Gophers' passing game will feature new faces in new roles

Thanks to graduations and transfers, Minnesota's 2014 passing offense will look different and be quite a bit younger than last year's group. Coach Jerry Kill says "maturity" will be key to the new aerial attack getting off the ground.

The Gophers will count on sophomore wide receiver Donovahn Jones, a converted high-school quarterback who had 10 catches last year, to step up in 2014.

Pat Lovell / USA TODAY Sports

MINNEAPOLIS -- When the 2013 football season started, the Gophers were hoping wide receivers Derrick Engel and Isaac Fruechte would emerge as go-to targets for quarterback Philip Nelson.

One year later, the landscape of Minnesota's aerial attack has completely changed. Engel graduated after suffering a torn ACL during his senior year. Fruechte will be a redshirt senior in 2014, but his production dropped off in the second half of 2013 as the Caledonia, Minn., native failed to find the end zone.

Oh, and Nelson is now playing at Rutgers after transferring this offseason.

With spring ball underway, Minnesota is hoping its new-look passing game can take flight in head coach Jerry Kill's fourth season. In for Nelson is redshirt sophomore Mitch Leidner. Two of his top targets? Drew Wolitarsky and Donovahn Jones, a pair of receivers who emerged as true freshman last year and are poised to follow up with strong sophomore campaigns.

That's a lot of youth in the passing game for the Gophers. Kill knows that young unit will need one key ingredient heading into the season.

"Maturity," Kill said. "I think that's the key word is just learning the position and maturity as a player and strength. The longer you spend in the weight room, the stronger you get. . . . That's important, I think the development, just the maturity level from a mental standpoint and a physical standpoint."

Jones was originally recruited as a two-star quarterback, but Minnesota appeared set at that position and felt it could use the athletic Georgia native right away. So they moved him to receiver, where he finished with 10 catches -- nine of which came in the last five games -- for 157 yards. He also ran the ball 16 times, often on end arounds. Another important number: 205, as in the weight he hopes to play at. He came to campus as a 184-pound freshman and currently checks in at 196 as he continues to add muscle to compete against the physical corners of the Big Ten.

As cliche as it sounds, Jones hopes the year of experience he now has under his belt will help springboard him to an even bigger season as a sophomore.

"I want to get a touchdown this year. That's really the main goal," said Jones, who threw for 16 touchdown passes and rushed for seven more as a senior in high school but was shut out in his first year as a wideout with the Gophers. "Other than that, try to have a better record than we did last year."

Wolitarsky came to Minnesota as the most decorated high school receiver in California history, setting the state record for catches and receiving yards. At 6-foot-3, 223 pounds, he provided a big target at receiver for both Nelson and Leidner. Like Jones, the hope is that Wolitarsky will take yet another step forward in his progression.

That goes for the entire passing game, which now appears to be in the hands of Leidner. The Lakeville, Minn., native split time at quarterback with Nelson last year and eventually made four starts. Leidner rushed for more touchdowns (seven) than he threw (three), but he'll now have a bit more chemistry with a receiving corps that is still fairly young.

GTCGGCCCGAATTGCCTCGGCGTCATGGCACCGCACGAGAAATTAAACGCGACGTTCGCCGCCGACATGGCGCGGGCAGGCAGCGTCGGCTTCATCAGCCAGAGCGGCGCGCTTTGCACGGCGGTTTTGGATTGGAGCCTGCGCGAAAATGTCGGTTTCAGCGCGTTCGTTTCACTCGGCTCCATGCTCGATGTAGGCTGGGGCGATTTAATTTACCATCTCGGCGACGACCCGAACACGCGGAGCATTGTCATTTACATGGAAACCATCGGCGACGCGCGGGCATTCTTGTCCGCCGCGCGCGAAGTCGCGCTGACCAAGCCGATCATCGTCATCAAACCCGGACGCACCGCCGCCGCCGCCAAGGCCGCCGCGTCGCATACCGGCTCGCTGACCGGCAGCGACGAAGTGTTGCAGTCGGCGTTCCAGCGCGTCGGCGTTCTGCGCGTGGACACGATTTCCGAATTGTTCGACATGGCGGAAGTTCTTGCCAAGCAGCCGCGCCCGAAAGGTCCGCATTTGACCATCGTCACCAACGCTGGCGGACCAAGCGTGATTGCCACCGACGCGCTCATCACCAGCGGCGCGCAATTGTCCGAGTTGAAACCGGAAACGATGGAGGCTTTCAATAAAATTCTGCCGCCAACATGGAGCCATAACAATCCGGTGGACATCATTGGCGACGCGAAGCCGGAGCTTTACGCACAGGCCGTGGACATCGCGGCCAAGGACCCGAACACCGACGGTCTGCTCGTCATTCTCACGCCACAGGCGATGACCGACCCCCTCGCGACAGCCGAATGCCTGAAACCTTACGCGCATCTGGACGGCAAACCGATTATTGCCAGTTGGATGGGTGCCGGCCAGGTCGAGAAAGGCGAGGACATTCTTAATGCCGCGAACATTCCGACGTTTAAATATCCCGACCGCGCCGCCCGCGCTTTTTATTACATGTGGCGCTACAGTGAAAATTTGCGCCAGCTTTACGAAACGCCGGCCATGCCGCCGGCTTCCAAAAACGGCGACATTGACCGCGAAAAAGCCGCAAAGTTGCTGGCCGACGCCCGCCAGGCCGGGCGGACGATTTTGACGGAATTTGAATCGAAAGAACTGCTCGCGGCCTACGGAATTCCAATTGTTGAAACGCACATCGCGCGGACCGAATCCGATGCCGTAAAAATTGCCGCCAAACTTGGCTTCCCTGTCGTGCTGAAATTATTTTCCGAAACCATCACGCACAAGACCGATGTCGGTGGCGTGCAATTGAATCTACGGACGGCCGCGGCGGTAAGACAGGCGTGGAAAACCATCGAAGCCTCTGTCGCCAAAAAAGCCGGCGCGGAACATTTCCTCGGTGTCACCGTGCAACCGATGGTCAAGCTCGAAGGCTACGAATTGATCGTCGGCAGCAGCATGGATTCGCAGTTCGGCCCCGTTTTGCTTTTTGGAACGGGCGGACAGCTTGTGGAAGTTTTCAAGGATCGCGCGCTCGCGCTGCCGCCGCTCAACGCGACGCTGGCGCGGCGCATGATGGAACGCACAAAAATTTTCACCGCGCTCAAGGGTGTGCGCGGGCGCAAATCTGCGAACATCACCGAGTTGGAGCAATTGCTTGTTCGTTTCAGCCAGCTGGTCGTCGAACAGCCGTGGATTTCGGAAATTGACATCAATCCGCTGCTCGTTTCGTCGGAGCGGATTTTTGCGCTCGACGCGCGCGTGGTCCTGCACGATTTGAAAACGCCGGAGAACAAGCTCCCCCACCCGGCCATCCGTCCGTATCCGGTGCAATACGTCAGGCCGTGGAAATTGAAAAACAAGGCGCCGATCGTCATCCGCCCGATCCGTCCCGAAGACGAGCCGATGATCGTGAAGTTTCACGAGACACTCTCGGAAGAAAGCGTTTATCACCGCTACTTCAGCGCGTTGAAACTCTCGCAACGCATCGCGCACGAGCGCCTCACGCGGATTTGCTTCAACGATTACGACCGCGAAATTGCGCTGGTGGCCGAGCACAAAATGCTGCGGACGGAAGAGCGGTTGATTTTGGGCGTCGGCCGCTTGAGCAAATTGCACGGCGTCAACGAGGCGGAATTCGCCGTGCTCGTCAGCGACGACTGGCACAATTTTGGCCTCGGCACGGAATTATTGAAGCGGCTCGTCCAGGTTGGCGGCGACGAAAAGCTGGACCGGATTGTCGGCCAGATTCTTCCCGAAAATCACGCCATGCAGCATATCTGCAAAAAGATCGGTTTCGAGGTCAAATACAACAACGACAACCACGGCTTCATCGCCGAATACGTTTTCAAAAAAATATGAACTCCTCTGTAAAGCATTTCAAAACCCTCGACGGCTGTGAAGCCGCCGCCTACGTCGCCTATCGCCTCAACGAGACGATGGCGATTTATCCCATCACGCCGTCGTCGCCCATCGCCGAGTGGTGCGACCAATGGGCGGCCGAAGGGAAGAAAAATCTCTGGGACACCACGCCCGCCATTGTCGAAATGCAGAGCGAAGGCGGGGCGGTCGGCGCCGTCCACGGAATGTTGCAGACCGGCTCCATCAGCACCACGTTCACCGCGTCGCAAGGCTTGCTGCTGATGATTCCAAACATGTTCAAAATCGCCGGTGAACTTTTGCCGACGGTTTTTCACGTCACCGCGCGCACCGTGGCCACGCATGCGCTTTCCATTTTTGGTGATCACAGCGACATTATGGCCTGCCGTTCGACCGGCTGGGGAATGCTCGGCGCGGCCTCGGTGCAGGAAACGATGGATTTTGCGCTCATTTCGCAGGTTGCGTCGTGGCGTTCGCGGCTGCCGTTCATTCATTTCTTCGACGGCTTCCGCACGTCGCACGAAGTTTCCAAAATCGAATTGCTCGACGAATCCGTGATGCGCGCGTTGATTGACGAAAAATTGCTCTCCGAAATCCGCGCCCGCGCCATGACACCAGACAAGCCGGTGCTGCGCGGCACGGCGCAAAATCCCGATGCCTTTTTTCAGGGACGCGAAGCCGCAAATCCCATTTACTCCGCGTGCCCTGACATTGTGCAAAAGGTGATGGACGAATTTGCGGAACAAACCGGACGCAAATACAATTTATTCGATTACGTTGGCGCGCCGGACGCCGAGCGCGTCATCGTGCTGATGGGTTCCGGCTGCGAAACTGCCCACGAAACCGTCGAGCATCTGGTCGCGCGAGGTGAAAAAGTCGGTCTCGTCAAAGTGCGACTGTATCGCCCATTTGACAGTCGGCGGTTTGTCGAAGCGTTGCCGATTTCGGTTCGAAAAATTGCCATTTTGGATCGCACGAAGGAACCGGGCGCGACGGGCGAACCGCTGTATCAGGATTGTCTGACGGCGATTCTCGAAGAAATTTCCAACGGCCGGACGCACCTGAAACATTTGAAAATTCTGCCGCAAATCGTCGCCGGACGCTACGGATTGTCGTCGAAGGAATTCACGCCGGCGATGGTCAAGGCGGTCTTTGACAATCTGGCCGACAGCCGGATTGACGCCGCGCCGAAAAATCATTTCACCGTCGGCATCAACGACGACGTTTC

Before spring ball even started, Leidner organized a practice with just the team's quarterbacks and receivers, hoping to get onto the same page and help the Gophers' passing game prepare for camp. While Minnesota's coaches weren't present for those impromptu practices, they love the results they've seen.

"We made a couple changes, some things we wanted to do throwing the football and in trying to do that, the first practice was probably going to be a recipe for disaster," said offensive coordinator Matt Limegrover. "So really, Mitch took it upon himself and he got those guys and said, 'Hey, this is what we want to do, but if we don't get it done before we go out there on our own, then we're going to be behind.' . . . I thought those guys did a phenomenal job, because we literally hit the ground running with some of that stuff."

Of the wide receivers back from last year's team, only Wolitarsky had a touchdown catch. His 15 receptions and 259 yards are also tops among all returning receivers. Jones was right behind him, with Fruechte and KJ Maye combining for 20 catches.

When asked to name a receiver who didn't contribute much in 2013 but could be key to the Gophers' passing game in 2014, Eric Carter was the first name to roll off Jones' tongue. Coaches have raved about the 5-foot-11 redshirt freshman, and his fellow receivers are excited about his potential, too.

"I felt like he probably could have played last year," Jones said.

Before coming to Minnesota, Jones was a standout basketball player at Dutchtown High School in Stockbridge, Ga. He said he has no regrets about leaving that game behind to focus on football, especially now that he figures to contribute quite a bit as a sophomore.

Turns out, though, that Jones isn't even the best basketball player on the Gophers. When prompted, he named cornerback Briean Boddy-Calhoun -- currently recovering from a knee injury -- as the team's top hoops player.

"But I'm coming for him," Jones said.

That goes for the football field, too, when Jones and Boddy-Calhoun are matched up in practice. Going against Boddy-Calhoun, a redshirt junior, will only help make the sophomore Jones better. And some friendly competition certainly adds to the mix.

"He's always talking trash," Jones said. "So I can't wait for him to get back."

Follow Tyler Mason on Twitter